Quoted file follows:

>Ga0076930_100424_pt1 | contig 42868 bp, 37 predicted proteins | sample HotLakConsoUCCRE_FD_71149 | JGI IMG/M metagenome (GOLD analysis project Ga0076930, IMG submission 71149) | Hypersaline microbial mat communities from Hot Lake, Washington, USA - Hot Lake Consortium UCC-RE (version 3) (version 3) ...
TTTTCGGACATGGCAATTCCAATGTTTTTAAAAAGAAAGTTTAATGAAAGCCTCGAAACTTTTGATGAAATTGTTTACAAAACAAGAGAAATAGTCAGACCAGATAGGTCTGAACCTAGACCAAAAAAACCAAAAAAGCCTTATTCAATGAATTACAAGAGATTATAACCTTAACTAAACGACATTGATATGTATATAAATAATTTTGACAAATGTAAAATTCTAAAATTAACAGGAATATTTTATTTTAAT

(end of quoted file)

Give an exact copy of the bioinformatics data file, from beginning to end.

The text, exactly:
>Ga0076930_100424_pt1 | contig 42868 bp, 37 predicted proteins | sample HotLakConsoUCCRE_FD_71149 | JGI IMG/M metagenome (GOLD analysis project Ga0076930, IMG submission 71149) | Hypersaline microbial mat communities from Hot Lake, Washington, USA - Hot Lake Consortium UCC-RE (version 3) (version 3) ...
TTTTCGGACATGGCAATTCCAATGTTTTTAAAAAGAAAGTTTAATGAAAGCCTCGAAACTTTTGATGAAATTGTTTACAAAACAAGAGAAATAGTCAGACCAGATAGGTCTGAACCTAGACCAAAAAAACCAAAAAAGCCTTATTCAATGAATTACAAGAGATTATAACCTTAACTAAACGACATTGATATGTATATAAATAATTTTGACAAATGTAAAATTCTAAAATTAACAGGAATATTTTATTTTAAT